As a racquet’s flexibility score increases the frame will bend more at ball impact. This means that more vibration is absorbed by the racquet and less is translated down the racquet and through the player’s arm. Ultimately this increases the feel of the racquet. Additionally more of the ball’s energy (power) is absorbed which means the player must infuse their own power into the next shot.
On the contrary, as the racquet’s flexibility score decreases the frame will bend less at ball impact. Less of the ball’s energy (power) is absorbed and thus the player need not exert as much effort to generate power. Flexible racquets are more control-oriented racquets; stiff racquets are more power-oriented racquets.
Here’s an analogy. Imagine hitting a tennis ball against a brick wall versus a tennis net. When you hit a ball against a brick wall it comes right back to you. The harder you hit the ball against the wall, the faster it will come back at you. As you hit the ball against the brick wall, the ball’s energy (power) is not absorbed. When you hit a ball against the tennis net, its energy (power) is absorbed and the ball does not bounce back to you. Even if you hit the ball harder against the net, it will not bounce back any faster to you. In essence the brick wall is stiff and generates power, the tennis net is flexible and generates control.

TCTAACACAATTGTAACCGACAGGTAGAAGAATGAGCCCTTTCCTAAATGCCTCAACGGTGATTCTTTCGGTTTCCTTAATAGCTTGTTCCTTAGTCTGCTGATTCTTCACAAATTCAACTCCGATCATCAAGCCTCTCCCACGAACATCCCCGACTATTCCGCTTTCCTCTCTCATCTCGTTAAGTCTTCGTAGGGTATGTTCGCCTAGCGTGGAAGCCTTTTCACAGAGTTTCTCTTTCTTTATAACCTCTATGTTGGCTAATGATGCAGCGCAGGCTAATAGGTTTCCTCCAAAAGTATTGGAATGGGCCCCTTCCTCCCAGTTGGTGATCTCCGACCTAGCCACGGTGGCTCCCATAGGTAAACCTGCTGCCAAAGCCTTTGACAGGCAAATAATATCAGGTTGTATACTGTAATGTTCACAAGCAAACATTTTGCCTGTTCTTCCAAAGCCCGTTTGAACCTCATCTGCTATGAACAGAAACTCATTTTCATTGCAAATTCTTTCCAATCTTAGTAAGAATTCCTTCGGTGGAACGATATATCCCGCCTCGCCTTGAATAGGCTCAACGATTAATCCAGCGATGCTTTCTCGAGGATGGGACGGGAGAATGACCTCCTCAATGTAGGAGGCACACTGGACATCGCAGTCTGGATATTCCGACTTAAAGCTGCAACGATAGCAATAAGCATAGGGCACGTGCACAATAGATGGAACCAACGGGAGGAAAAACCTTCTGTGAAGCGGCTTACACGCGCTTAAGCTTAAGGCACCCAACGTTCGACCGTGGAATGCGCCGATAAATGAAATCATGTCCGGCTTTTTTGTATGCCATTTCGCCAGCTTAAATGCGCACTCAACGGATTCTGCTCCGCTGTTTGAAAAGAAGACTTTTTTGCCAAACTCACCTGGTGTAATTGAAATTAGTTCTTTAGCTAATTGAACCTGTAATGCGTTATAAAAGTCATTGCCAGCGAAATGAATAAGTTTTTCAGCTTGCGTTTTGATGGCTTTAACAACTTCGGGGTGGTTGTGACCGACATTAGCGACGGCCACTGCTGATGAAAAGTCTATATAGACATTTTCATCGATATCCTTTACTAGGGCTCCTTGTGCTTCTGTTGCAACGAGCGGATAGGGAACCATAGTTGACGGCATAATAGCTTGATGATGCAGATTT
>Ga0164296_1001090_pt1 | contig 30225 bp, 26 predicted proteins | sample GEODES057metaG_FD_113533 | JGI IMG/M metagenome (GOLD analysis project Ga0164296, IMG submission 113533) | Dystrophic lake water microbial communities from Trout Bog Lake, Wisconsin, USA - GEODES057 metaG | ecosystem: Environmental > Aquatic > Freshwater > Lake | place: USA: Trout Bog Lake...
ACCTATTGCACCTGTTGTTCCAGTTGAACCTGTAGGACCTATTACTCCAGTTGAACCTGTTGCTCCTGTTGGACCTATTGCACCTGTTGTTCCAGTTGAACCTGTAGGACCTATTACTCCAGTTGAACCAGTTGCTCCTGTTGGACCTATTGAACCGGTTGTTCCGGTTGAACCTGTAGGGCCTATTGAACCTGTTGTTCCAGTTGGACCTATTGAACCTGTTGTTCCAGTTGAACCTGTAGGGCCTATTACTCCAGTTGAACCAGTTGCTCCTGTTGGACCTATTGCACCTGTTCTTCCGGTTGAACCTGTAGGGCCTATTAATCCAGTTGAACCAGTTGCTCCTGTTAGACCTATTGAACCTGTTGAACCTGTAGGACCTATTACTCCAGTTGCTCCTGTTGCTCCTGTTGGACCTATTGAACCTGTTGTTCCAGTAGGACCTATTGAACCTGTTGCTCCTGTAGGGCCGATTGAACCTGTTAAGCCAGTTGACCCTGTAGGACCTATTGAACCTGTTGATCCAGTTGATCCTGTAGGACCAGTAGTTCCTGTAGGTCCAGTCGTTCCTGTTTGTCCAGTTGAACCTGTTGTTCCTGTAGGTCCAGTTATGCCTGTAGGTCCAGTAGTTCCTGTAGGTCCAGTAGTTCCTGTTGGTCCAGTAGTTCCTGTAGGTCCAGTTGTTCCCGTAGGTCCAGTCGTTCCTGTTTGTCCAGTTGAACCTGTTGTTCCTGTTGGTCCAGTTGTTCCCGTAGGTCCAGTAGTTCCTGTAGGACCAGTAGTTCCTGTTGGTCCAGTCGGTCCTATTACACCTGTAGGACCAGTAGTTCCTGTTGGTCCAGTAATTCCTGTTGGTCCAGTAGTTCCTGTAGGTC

Although the racquet’s flexibility score isn’t listed on the racquet frame with the other specifications, there is a simple visual test. The thickness of the frame is proportional to its flexibility. A thinner beam will mean a more flexible frame; a thicker beam will mean a less flexible frame. Materials within each beam width family will affect the flexibility though.